Two ambitious students from NUI Galway are preparing to host a much-anticipated Enterprise Fair in their hometown this weekend. The Dungloe Enterprise Fair will take place on July 28th from 12-6pm in the Waterfront Hotel.The event has been organised by Caolán Ward and Liane Greene, who have set out to promote the business potential in their local area. They are aiming to attract attendees of the Mary from Dungloe Festival and showcase the all the ongoing enterprise activity to the diaspora. The event will feature many exhibition stands from local businesses, along with discussion panels featuring representatives from Randox, Optum, Bord Fáilte, Udaras, ETB, gTeic, Credit Unions, Bank of Ireland, AIB and Donegal Airport and many more.The students’ display of initiative has impressed many people in Dungloe. “The whole town is talking about these two students. They have big futures ahead,” said one local person.Through their college experience, Caolan and Liane wanted to highlight the job opportunities which exist in West Donegal and to bring together businesspeople to network and find out what supports are available. The event has received much endorsement from local personalities, business leaders and politicians. Optum CEO Padraig Monaghan, Mark Sharkey CEO of The Cope Dungloe, and representatives from Randox will all be in attendance.For people looking to further their careers, boost their business and tap into new potential, this is an event not to be missed.Opportunities galore at this weekend’s Dungloe Enterprise Fair was last modified: July 27th, 2018 by Rachel McLaughlinShare this:Click to share on Facebook (Opens in new window)Click to share on Twitter (Opens in new window)Click to share on LinkedIn (Opens in new window)Click to share on Reddit (Opens in new window)Click to share on Pocket (Opens in new window)Click to share on Telegram (Opens in new window)Click to share on WhatsApp (Opens in new window)Click to share on Skype (Opens in new window)Click to print (Opens in new window) Tags:BusinessCaolan Warddungloe enterprise fairLiane GreeneWest Donegal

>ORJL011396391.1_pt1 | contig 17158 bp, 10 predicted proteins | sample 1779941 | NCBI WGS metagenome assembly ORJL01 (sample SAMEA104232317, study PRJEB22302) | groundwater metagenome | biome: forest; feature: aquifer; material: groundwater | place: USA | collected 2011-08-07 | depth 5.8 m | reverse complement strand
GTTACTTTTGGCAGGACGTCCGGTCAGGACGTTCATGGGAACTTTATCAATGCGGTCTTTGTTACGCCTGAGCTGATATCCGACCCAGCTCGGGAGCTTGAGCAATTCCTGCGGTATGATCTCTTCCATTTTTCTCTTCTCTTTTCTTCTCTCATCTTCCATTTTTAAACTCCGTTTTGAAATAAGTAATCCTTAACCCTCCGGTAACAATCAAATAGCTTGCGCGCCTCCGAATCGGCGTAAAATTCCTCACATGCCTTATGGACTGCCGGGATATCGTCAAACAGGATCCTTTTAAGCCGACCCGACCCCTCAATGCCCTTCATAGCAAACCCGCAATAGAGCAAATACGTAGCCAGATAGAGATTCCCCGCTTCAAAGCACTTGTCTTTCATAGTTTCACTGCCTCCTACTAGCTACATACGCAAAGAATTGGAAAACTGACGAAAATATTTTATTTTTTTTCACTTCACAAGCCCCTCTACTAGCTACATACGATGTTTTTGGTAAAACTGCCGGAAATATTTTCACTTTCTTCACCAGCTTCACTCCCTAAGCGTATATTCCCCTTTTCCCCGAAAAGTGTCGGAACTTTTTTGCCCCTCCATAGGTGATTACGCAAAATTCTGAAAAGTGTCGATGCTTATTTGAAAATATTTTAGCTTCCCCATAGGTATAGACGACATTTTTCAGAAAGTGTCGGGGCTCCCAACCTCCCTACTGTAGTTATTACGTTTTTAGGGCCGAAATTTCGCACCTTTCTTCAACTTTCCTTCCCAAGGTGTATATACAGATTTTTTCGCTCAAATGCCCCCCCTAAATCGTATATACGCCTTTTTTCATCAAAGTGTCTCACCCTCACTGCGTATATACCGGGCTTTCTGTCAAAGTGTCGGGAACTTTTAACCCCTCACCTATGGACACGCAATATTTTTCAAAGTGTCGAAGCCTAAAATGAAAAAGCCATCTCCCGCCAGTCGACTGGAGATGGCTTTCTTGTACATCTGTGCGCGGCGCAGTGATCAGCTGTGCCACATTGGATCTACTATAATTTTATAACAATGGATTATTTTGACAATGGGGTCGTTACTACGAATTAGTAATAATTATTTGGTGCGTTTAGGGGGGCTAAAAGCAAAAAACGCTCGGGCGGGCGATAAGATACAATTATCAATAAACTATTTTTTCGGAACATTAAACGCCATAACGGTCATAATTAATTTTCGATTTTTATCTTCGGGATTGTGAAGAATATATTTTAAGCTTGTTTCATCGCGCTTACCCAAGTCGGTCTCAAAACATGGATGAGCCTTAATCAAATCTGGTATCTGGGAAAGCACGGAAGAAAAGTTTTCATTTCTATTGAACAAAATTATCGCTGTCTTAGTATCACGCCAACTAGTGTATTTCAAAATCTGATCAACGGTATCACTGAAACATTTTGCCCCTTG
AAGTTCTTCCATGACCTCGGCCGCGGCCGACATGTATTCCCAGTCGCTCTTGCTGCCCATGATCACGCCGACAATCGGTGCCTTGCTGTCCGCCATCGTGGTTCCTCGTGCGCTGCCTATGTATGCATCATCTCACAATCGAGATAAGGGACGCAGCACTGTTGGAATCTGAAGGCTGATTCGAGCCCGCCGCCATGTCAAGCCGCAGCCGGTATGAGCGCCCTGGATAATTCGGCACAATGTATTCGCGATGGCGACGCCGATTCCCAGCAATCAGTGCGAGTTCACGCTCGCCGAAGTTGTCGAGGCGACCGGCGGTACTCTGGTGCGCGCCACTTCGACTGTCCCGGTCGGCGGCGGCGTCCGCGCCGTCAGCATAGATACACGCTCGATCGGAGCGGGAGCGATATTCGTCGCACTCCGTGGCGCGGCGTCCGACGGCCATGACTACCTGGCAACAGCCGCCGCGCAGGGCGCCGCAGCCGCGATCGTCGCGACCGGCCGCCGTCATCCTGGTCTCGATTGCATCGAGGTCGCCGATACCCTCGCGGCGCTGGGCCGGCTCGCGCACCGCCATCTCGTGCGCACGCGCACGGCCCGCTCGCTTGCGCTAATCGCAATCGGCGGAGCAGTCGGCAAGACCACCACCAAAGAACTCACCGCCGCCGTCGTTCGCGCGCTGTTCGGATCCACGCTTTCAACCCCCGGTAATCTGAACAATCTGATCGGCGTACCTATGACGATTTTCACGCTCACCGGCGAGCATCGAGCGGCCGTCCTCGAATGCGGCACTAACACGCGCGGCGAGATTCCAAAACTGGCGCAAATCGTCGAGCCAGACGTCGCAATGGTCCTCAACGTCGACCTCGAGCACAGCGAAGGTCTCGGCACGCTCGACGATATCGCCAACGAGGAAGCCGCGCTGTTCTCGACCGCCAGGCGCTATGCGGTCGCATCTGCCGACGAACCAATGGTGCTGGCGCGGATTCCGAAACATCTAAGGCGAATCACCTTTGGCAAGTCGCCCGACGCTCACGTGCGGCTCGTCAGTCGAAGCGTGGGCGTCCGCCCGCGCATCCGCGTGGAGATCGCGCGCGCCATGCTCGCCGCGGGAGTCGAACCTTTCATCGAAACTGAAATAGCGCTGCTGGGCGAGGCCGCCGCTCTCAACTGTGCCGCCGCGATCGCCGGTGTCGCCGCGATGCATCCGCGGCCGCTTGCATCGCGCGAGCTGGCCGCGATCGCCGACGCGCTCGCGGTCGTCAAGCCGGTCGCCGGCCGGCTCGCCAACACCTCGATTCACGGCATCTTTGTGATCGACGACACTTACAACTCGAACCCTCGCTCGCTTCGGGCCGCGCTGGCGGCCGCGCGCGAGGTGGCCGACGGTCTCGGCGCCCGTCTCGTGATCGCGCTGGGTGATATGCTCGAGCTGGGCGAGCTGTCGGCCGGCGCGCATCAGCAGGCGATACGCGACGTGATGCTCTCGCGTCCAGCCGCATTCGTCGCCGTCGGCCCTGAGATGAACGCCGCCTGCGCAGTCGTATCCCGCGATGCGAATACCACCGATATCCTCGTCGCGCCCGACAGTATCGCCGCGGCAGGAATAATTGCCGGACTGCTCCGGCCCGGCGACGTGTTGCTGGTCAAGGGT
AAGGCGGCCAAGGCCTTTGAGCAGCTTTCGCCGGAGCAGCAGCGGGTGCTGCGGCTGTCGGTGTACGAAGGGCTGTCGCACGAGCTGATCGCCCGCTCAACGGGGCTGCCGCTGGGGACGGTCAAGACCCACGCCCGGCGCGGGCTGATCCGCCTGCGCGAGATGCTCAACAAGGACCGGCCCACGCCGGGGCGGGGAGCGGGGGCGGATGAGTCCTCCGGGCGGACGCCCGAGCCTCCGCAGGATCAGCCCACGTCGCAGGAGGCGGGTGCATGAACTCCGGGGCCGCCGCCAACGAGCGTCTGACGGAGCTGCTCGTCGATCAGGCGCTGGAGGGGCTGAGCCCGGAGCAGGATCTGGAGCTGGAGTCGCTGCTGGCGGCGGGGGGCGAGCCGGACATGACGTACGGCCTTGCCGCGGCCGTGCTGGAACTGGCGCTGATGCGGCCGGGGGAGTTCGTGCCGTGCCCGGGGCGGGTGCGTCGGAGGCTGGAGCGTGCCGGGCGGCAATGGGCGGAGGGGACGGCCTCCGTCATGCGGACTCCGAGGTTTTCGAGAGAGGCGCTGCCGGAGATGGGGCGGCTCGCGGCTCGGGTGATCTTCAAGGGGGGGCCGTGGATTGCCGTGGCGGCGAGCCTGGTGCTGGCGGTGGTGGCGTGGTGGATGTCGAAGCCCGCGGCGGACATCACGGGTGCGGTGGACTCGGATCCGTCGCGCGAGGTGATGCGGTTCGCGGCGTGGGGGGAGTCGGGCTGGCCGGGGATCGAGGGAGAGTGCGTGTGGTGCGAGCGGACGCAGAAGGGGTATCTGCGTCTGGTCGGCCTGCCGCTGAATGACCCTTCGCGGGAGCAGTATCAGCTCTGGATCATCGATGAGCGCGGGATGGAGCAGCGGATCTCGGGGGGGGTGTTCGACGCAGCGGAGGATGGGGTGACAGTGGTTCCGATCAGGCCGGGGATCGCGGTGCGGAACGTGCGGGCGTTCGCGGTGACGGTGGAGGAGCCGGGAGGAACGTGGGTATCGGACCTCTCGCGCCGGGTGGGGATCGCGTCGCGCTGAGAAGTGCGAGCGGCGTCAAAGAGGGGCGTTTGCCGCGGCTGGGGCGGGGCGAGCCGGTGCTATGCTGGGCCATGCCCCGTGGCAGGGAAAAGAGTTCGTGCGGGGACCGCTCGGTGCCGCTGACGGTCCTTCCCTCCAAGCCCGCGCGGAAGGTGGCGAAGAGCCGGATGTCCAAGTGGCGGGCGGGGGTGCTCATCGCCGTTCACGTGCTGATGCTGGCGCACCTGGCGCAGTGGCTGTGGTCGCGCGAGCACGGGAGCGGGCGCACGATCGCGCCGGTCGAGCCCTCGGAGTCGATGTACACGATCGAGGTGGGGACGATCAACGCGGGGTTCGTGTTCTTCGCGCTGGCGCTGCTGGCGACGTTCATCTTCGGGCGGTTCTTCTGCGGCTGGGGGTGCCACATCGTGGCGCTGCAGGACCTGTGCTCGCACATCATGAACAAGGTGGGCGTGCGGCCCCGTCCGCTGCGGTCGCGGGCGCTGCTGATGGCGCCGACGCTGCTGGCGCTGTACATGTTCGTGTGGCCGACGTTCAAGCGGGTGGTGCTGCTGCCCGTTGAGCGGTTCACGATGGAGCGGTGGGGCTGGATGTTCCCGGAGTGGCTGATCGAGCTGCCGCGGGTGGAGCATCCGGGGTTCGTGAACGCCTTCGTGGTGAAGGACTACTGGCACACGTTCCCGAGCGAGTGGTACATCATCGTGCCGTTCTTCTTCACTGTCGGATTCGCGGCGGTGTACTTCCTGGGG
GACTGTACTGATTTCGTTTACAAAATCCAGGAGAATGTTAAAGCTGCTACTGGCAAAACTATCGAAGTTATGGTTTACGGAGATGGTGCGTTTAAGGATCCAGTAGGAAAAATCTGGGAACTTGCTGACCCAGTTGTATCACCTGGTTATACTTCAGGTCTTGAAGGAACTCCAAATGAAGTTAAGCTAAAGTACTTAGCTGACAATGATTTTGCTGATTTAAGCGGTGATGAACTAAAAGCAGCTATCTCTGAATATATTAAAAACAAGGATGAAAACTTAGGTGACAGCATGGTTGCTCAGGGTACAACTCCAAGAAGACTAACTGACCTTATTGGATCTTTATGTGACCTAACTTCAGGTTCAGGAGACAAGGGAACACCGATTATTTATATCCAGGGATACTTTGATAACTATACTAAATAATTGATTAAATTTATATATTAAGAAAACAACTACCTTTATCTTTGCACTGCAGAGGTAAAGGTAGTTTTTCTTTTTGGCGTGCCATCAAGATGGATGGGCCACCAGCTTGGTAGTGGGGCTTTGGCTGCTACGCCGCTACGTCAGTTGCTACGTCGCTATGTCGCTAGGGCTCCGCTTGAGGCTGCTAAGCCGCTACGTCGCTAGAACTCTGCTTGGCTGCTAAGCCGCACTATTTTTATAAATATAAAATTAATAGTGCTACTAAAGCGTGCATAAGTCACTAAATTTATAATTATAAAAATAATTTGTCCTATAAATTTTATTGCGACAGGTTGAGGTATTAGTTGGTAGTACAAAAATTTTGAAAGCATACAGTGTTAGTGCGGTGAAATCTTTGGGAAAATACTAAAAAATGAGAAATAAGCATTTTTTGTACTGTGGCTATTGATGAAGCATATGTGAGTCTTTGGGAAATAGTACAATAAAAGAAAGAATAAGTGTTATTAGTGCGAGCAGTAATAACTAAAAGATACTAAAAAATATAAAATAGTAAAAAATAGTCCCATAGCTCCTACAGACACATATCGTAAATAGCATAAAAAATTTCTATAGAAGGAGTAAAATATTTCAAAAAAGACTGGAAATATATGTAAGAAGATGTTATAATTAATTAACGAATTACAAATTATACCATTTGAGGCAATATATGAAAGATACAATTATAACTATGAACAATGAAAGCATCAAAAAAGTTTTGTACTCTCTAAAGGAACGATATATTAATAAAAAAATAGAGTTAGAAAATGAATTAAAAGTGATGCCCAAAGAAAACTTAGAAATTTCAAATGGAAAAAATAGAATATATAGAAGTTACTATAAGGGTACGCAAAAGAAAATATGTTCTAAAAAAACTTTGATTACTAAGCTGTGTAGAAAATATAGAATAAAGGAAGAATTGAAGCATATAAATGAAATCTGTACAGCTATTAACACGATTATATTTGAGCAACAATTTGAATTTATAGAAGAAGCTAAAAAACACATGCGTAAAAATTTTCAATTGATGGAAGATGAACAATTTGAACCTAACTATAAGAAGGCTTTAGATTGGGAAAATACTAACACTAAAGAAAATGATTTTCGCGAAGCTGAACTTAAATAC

I cheered when Harriet Miers dropped out of the Supreme Court running. Not because of any strong feelings regarding her views, whatever they were; not because I would squeamishly squeal at any one of Bush’s picks, because I am a Republican. I realize that Sandra Day O’Connor’s replacement is vital to the future of this nation, but I wasn’t exactly jazzed about a future with Miers because the present had grown so tedious. To put it succinctly, I just got sick of her. Maybe she lacked the chutzpah – in her attitude, speech, dress – to inspire many to rally for her nod. Maybe it’s because the Democrats were sitting back and watching with glee the escalating GOP catfight. But overriding every other reason to tire of Miers was the dragging nature of nearly a month of tedious news coverage. We were drowning in the news saturation. And the news saturation may mean that you missed what else was happening in the world while broadcasters and bloggers were obsessed with the Miers saga. Looking back on nomination day through dropout day, we see that: • Iraqi Interior Minister Bayan Baqer Sulagh nearly sparked a new Middle East crisis by slamming Saudi Arabia: “We do not accept a bedouin on a camel teaching us about human rights and democracy.” • A big earthquake killed tens of thousands in Pakistan and has yet to inspire a tsunami-style, prime-time, star-studded telethon (though the Saudis did hold a telethon of their own and threw in a good chunk of change). • Renegade British parliamentarian George Galloway claimed he’d “rip through Washington like a tsunami” if the Senate tried to touch him in its oil-for-food investigation. • And speaking of oil-for-food, the day Miers skedaddled, a scathing 623-page report was issued by Paul Volcker’s investigative committee that implicated nearly half of all participants in the United Nations program in being really, really naughty. • Bush made a good nomination, in the form of Fed designee Ben Bernanke. And undoubtedly Miers news saturation was made worse by the fact that we’d just come off Hurricane Katrina saturation. It began with the storm, the mayhem, the wave of refugees; it progressed to the finger-pointing, the foreign aid offers, and the religious pundits debating whether or not the storm was divine vengeance. I discovered from one news outlet that its Katrina coverage was so heavy and long-running because its Web site stats showed that people were most frequently clicking on Katrina stories. But were visitors reading them weeks later because they were there and hardly anything else was being covered? Which came first, the demand or the news saturation? In the midst of Katrina’s rampage, the most popular story on Yahoo! News for days was a Reuters bit about the woes of an Austrian village named after the F-word. British tourists kept stealing their signs. I remember because I have the story taped up at my desk. When the flow of Katrina-Miers saturation began to weigh heavily on writers trying to submit other topics to outlets, I heard one writer share a suggestion for overcoming the topical hurdle: If the column was about Hugo Chavez, put “Harriet Miers once dated Hugo Chavez” in the e-mail subject line. If about the Iranian nuclear showdown, put “Harriet Miers once bought yellowcake for Mahmoud Ahmadinejad” as the subject. Genius. Now Miers and her bright blue suit, though, fade into headline oblivion – only because it’s lights-and-camera time for him who follows in her nomination footsteps, Samuel Alito. Something tells me he’ll get coverage.— Bridget Johnson writes for the Daily News. E-mail her at firstname.lastname@example.orgWant local news?Sign up for the Localist and stay informed Something went wrong. Please try again.subscribeCongratulations! You’re all set! AD Quality Auto 360p 720p 1080p Top articles1/5READ MOREWalnut’s Malik Khouzam voted Southern California Boys Athlete of the Week • Days after Interior Minister Ghazi Kanaan committed “suicide” in his Damascus office, a U.N. investigative report implicated Syria in the assassination of former Lebanese Prime Minister Rafik Hariri. • Taliban spokesman Abdul Latif Hakimi was arrested in Quetta and got to look forward to Pakistani interrogation. • New York City spent a frenetic weekend watching the subways after a bombing threat, providing yet another fertile stomping ground for a frenetic Geraldo Rivera in Levi’s. • A 27-year-old woman and outspoken critic of regional warlords, Malalai Joya, handily won a seat in Afghanistan’s new parliament. • The deadly H5N1 strain of bird flu was discovered in Britain, bringing a whole new dastardly dimension to Monty Python’s parrot sketch.